One reason for studying language – and for me personally the most compelling reason – is that it is tempting to regard language, in the traditional phrase, as “a mirror of mind.”
Frogs are not like us. They are better at catching flies but not, it seems, at explaining how they do it. The frog mind is narrowly specialized to control tasks such as locating small black specks, escaping predators, and finding mates, but not for reflecting on the ethics of eating insects or the issue of equal rights for toads.
This view of the limited intellectual capabilities of amphibians is unlikely to be controversial. If I extended it to apes the reaction might be different, and it would clearly be false of humans. How do we know? Because humans can tell us so and the others cannot. Although having a language is not a prerequisite for having a mind, language is overwhelmingly our best evidence for the nature of mind. Language is definitional of what it is to be human, and the study of language is a way in to the study of the human, but not the frog, mind.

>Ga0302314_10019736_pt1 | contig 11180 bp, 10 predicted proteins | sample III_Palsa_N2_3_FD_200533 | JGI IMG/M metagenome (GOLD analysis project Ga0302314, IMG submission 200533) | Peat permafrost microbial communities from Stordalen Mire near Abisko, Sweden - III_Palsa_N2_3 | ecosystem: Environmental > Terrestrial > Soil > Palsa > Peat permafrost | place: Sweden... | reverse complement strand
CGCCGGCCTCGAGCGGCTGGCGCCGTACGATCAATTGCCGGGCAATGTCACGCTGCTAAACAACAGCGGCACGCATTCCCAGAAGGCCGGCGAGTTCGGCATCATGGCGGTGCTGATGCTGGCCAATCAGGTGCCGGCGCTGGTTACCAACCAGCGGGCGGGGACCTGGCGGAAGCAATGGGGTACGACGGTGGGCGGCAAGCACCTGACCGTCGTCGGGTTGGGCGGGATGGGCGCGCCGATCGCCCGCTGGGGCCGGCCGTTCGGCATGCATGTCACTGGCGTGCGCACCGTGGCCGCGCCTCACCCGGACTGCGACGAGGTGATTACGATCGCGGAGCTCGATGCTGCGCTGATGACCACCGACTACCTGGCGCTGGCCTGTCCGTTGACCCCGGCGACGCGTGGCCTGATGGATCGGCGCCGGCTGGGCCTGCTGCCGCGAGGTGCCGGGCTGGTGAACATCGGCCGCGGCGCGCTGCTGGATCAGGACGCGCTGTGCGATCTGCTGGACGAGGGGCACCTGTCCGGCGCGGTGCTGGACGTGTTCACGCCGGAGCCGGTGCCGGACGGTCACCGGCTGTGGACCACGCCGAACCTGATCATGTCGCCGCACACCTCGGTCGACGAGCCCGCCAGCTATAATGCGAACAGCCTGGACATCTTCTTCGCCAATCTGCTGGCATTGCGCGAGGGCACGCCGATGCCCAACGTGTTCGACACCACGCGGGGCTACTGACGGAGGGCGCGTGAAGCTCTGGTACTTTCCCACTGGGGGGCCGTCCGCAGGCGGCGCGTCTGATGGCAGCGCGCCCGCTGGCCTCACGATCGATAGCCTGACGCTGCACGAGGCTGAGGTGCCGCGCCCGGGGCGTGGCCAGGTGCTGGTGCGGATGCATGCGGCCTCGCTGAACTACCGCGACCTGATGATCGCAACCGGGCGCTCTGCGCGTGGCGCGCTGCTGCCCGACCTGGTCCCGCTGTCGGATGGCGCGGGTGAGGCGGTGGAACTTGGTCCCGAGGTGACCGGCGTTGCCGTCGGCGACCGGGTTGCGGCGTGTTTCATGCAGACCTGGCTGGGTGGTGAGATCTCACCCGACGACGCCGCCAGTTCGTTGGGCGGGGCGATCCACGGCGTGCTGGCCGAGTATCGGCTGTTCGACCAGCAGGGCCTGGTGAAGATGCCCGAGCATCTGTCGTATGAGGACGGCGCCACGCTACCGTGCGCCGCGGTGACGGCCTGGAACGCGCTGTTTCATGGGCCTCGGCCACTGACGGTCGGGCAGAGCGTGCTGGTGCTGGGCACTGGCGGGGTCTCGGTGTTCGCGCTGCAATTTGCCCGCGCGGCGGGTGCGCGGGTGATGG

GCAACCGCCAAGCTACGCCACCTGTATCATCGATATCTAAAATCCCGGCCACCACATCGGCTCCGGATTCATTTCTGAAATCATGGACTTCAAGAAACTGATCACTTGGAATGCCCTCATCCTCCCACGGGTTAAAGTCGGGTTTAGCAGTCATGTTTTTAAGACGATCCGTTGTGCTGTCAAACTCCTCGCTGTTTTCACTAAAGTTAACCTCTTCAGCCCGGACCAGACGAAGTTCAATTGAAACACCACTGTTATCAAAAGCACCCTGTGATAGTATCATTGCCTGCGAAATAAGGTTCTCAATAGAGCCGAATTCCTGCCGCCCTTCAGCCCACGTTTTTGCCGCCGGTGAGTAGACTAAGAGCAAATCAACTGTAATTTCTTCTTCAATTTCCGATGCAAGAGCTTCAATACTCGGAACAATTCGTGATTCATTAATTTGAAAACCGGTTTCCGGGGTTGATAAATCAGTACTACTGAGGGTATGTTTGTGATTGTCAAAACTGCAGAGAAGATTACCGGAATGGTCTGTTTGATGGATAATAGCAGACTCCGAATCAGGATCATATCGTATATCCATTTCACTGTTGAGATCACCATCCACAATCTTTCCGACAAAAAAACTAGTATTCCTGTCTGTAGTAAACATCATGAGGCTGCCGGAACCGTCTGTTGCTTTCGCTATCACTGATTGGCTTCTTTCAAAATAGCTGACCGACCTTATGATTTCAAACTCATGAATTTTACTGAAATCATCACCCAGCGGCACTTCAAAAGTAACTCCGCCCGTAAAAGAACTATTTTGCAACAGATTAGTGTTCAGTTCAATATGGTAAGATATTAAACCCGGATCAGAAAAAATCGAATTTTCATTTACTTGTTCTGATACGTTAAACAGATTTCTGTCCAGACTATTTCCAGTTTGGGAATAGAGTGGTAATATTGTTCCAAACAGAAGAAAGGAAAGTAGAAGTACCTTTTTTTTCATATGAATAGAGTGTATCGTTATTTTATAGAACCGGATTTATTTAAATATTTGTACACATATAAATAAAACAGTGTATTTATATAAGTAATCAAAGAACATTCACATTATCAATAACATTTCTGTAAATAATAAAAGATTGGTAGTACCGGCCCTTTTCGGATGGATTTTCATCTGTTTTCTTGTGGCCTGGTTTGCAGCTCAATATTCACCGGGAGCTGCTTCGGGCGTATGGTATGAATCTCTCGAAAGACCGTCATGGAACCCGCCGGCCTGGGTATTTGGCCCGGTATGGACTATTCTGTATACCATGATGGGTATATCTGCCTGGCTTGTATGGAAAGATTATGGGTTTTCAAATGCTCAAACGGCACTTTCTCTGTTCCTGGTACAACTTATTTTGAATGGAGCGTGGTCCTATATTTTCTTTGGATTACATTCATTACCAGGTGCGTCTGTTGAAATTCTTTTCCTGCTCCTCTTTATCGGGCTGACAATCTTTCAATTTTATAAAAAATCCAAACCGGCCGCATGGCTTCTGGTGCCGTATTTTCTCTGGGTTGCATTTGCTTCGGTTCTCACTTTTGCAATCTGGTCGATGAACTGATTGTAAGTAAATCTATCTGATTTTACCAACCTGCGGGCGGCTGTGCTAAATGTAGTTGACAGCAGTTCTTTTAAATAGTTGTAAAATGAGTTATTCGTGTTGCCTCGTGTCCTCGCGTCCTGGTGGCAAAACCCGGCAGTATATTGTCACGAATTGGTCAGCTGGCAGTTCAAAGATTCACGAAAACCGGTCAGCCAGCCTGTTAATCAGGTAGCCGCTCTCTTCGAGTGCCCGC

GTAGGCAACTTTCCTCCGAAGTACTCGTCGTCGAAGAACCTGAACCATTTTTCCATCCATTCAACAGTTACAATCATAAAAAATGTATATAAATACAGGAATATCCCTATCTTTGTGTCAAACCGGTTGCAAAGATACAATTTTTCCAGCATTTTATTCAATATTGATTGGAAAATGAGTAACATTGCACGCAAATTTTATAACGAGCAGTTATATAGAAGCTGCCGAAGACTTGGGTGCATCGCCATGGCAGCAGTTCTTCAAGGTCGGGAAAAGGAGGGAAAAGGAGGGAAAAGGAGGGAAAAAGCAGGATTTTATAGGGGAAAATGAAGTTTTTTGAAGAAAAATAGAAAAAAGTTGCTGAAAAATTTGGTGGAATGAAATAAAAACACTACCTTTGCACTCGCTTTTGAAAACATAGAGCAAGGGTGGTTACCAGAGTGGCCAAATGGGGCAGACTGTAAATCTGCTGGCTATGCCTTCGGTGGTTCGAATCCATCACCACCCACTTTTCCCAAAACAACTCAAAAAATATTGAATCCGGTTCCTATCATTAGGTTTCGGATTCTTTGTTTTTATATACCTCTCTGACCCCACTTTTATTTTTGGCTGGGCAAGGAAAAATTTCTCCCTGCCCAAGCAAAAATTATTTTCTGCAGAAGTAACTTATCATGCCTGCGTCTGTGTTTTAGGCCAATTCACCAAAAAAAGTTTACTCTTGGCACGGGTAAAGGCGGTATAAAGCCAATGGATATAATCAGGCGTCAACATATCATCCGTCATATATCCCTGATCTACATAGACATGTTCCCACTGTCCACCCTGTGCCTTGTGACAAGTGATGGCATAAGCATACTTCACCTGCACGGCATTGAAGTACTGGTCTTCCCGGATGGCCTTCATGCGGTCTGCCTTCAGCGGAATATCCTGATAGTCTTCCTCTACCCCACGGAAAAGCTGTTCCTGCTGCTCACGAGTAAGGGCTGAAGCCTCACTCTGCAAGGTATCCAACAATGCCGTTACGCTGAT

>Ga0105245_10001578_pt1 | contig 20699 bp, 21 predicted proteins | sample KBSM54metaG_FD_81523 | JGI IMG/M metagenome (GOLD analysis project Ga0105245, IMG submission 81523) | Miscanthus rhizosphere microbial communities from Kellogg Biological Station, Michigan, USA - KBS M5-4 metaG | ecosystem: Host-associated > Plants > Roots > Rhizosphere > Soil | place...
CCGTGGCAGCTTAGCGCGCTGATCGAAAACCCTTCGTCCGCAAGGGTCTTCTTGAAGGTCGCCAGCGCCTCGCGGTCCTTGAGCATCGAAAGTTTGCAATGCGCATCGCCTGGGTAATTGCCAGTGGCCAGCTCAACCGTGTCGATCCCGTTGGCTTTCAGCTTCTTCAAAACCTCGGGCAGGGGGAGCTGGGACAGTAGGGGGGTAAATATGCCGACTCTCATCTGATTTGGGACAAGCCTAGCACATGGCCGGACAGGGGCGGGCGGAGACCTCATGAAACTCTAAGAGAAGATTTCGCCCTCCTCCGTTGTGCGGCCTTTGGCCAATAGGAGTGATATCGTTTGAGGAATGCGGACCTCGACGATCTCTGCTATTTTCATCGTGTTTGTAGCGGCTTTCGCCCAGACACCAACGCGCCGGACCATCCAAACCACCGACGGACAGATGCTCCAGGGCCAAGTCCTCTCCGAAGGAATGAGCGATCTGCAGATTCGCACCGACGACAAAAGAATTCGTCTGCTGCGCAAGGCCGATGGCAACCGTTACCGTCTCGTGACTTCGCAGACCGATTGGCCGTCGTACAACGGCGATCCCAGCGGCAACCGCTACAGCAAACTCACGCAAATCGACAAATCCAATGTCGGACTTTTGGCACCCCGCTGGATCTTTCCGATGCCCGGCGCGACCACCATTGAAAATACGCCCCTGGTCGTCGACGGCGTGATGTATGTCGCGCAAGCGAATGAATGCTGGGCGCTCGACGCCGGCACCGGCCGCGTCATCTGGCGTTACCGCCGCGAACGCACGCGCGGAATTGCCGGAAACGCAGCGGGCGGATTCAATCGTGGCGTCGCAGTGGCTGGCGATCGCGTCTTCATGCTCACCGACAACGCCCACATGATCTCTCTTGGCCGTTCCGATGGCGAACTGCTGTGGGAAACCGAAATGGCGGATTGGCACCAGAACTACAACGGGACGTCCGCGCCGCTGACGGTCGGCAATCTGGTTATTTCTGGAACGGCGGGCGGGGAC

Despite the complexity and variety of animal communication systems, no other creature has language like ours. Although chimpanzees and bonobos can be taught to manipulate an impressive array of signs and use them to communicate with us or with each other, human language, in particular the syntax of human language, is sui generis. As far as we know, even the singing of whales and the color communication of cuttle-fish have nothing like syntax.
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